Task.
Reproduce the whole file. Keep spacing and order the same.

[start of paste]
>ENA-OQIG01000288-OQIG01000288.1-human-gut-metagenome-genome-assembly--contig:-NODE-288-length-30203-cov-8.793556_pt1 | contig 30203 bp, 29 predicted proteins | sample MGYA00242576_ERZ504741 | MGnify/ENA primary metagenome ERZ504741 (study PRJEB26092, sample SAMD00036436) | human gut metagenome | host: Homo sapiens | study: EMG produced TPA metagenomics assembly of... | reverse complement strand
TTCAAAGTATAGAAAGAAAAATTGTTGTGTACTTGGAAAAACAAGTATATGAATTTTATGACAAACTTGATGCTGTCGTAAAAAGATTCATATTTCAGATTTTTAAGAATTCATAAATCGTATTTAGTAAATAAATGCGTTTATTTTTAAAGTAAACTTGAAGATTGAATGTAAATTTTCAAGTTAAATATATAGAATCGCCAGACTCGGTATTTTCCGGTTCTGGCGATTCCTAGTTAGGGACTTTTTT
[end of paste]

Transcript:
>ENA-OQIG01000288-OQIG01000288.1-human-gut-metagenome-genome-assembly--contig:-NODE-288-length-30203-cov-8.793556_pt1 | contig 30203 bp, 29 predicted proteins | sample MGYA00242576_ERZ504741 | MGnify/ENA primary metagenome ERZ504741 (study PRJEB26092, sample SAMD00036436) | human gut metagenome | host: Homo sapiens | study: EMG produced TPA metagenomics assembly of... | reverse complement strand
TTCAAAGTATAGAAAGAAAAATTGTTGTGTACTTGGAAAAACAAGTATATGAATTTTATGACAAACTTGATGCTGTCGTAAAAAGATTCATATTTCAGATTTTTAAGAATTCATAAATCGTATTTAGTAAATAAATGCGTTTATTTTTAAAGTAAACTTGAAGATTGAATGTAAATTTTCAAGTTAAATATATAGAATCGCCAGACTCGGTATTTTCCGGTTCTGGCGATTCCTAGTTAGGGACTTTTTT